“Even making a minor security update with a modern framework in mind, where we wanted to integrate the authentication system to the current structure, proved difficult due to the application’s conventional routing mechanism. Before we could even update the authentication, we had to first understand the existing framework, which was quite a tedious job”, mentioned a fellow developer.

3. Negative Impact

Negative Impact! Yes, you heard it right.

“End users are unaware of behind the scenes, it’s the developers who care about the code and manage it.” - Fellow developer. The development, testing, implementation, and documentation of new features’ costs time and money. But developers are busy fixing the debt and it limits their efficiency. This creates a negative impact since this effort could be better used for long-term creativity or delivering new features.

Technical Debt, if not fixed on time, will just steer more broken windows, eventually leading to device downtimes, a poor user interface that affects customer/user loyalty, poor system efficiency, and so on, thus affecting customer experience.

4. Lack of Motivation for Developers

The entire process of fixing technical debt is extremely time-consuming. There are spikes, understanding the collective concept, generating a report, getting it approved, then incorporating the changes and several other obstacles along the way. If no test cases are available, developers may encounter more issues and waste too much time.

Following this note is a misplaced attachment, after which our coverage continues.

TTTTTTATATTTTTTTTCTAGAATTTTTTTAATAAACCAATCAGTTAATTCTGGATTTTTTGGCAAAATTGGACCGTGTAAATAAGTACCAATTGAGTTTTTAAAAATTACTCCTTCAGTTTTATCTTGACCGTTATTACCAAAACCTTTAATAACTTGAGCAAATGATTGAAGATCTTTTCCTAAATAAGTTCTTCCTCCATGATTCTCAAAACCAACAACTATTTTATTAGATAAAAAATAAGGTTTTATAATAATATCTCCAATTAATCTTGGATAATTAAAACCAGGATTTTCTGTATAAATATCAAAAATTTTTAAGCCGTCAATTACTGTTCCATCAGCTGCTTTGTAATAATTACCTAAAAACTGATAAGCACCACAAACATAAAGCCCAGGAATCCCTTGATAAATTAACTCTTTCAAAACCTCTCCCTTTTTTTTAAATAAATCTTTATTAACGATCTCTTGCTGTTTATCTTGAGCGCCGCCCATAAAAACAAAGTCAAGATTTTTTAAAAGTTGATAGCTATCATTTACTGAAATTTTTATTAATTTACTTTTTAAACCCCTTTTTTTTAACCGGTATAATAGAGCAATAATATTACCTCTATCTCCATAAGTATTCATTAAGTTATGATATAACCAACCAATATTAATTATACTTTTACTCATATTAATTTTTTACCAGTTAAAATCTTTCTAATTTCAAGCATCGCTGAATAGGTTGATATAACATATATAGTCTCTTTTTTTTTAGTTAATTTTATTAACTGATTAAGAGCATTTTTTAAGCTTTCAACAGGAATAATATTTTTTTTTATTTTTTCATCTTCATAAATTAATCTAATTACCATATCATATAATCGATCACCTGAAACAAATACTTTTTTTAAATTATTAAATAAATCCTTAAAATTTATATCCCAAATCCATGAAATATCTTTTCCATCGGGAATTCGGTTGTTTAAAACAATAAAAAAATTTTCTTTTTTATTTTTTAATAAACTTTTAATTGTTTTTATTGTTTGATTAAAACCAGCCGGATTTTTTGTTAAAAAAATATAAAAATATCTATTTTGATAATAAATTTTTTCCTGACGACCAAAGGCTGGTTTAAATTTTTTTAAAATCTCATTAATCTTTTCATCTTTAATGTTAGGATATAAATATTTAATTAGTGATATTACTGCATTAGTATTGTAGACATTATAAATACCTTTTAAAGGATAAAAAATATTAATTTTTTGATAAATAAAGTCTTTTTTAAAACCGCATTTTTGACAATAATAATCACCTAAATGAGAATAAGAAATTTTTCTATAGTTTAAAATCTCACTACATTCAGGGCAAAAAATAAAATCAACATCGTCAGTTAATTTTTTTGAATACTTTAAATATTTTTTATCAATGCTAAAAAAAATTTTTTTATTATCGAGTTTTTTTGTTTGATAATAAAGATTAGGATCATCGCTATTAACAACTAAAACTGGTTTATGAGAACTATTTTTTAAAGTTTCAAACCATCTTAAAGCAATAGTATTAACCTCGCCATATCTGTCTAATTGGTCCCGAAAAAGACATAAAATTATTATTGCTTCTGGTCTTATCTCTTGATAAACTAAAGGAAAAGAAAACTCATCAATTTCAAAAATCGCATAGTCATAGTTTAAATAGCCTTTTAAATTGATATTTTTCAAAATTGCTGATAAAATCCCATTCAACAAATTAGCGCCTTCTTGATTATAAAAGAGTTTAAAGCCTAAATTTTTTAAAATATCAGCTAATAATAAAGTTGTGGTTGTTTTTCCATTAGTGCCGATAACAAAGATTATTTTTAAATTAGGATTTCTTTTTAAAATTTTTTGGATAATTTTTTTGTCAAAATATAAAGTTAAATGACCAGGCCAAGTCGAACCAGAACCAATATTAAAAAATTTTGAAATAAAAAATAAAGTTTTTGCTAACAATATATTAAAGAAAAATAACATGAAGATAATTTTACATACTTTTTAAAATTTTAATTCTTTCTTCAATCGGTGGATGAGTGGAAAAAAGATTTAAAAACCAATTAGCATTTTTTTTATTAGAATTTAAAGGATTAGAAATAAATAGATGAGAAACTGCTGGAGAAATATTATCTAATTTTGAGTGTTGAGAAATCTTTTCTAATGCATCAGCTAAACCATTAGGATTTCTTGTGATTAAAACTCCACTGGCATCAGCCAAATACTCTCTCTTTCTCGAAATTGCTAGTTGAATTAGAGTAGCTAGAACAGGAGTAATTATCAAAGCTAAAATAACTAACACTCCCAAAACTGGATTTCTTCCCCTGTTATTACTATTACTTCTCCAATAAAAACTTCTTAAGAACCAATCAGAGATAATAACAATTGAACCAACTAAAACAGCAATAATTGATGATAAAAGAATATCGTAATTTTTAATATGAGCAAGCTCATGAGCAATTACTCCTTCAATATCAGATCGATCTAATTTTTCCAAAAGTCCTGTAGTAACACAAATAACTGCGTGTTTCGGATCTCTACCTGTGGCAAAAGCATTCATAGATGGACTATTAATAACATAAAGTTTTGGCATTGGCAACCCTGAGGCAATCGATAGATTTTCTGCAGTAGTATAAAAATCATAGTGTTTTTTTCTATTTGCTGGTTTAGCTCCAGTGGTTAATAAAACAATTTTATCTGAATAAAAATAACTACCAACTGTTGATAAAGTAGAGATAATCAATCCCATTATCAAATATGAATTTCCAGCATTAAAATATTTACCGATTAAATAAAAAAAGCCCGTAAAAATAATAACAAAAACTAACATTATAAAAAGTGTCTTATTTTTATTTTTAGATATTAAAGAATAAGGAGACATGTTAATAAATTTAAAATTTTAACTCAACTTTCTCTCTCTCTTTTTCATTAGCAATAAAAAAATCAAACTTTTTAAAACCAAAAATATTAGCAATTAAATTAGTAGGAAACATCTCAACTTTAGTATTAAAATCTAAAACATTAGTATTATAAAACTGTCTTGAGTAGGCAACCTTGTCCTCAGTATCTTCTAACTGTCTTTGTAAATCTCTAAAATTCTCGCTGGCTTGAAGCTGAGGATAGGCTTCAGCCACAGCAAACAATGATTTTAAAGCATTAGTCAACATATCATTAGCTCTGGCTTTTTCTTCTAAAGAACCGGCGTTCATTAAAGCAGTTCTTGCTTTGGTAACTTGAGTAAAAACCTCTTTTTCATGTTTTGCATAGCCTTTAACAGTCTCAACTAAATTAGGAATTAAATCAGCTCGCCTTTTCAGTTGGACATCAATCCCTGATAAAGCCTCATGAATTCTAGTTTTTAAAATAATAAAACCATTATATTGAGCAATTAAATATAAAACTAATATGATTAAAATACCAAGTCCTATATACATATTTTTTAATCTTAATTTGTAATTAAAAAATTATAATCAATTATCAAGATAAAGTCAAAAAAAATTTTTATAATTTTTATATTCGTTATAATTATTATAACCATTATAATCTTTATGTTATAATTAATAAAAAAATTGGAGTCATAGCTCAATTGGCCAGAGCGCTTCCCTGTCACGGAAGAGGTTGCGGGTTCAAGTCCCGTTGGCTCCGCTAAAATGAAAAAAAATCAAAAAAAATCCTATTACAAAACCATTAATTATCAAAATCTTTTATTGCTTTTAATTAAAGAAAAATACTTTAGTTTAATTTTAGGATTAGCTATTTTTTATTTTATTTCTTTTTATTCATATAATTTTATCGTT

After a certain amount of time, it becomes frustrating and to be honest no one enjoys performing repeated unproductive tasks daily. If the same thing keeps happening over and over again, the frustration keeps piling up.

Employees can become demotivated as a result of any of the above.

Technical Debt Quadrant

Martin Fowler suggests a simple approach to navigate the complex matter of technical debt:

  1. “Did we incur this technical debt deliberately or inadvertently?”
  2. “Was that decision prudent or reckless?”

These two questions give you the four quadrants of technical debt:

Deliberate and Reckless

In this quadrant, you know you are making a design choice that is bound to create technical debt. Often the reasons revolve around working under immense pressure to meet thin deadlines and getting ahead in a competitive market.

Deliberate and Prudent

This quadrant is about making an informed decision to take on technical debt. Decision makers weigh the risks involved and carefully plan to mitigate them over time.

Start-ups can embrace this to make their product ship faster, get customer feedback early and adapt course accordingly.

Inadvertent and Reckless

This is a quadrant of things you should have known about but didn’t. Constant learning is part of the job. Knowing the underlying principles helps developers define the solution better and avoid patterns that are known to cause problems. This, along with following the right development practices help reduce issues in this quadrant.

Inadvertent and Prudent

Having followed best practices and design principles, we can still face challenges. There still will be times when you realize missteps after the job is done. Doing POC’s helps you find these uh-oh moments before it’s embedded with your actual code.

Final Thoughts

All software developers and businesses strive to facilitate releasing competitive products faster and generate commercial value. But, if the debt is not cleared in time, you’ll go bankrupt (technically).

Nobody would have the patience to fix technical debt, if it is left unresolved for too long. That would just result in more havoc. So, don’t give up on Clean Code! Practice conventions that will help reduce technical debt and prevent introduction of more technical debt.

Make a deliberate decision that will encourage you to step forward while still encouraging future refactoring. Create that “YAY” moment and leave the code in a condition that makes it easy for someone else to scan and rework on.

As a developer, it’s up to you to begin improving things!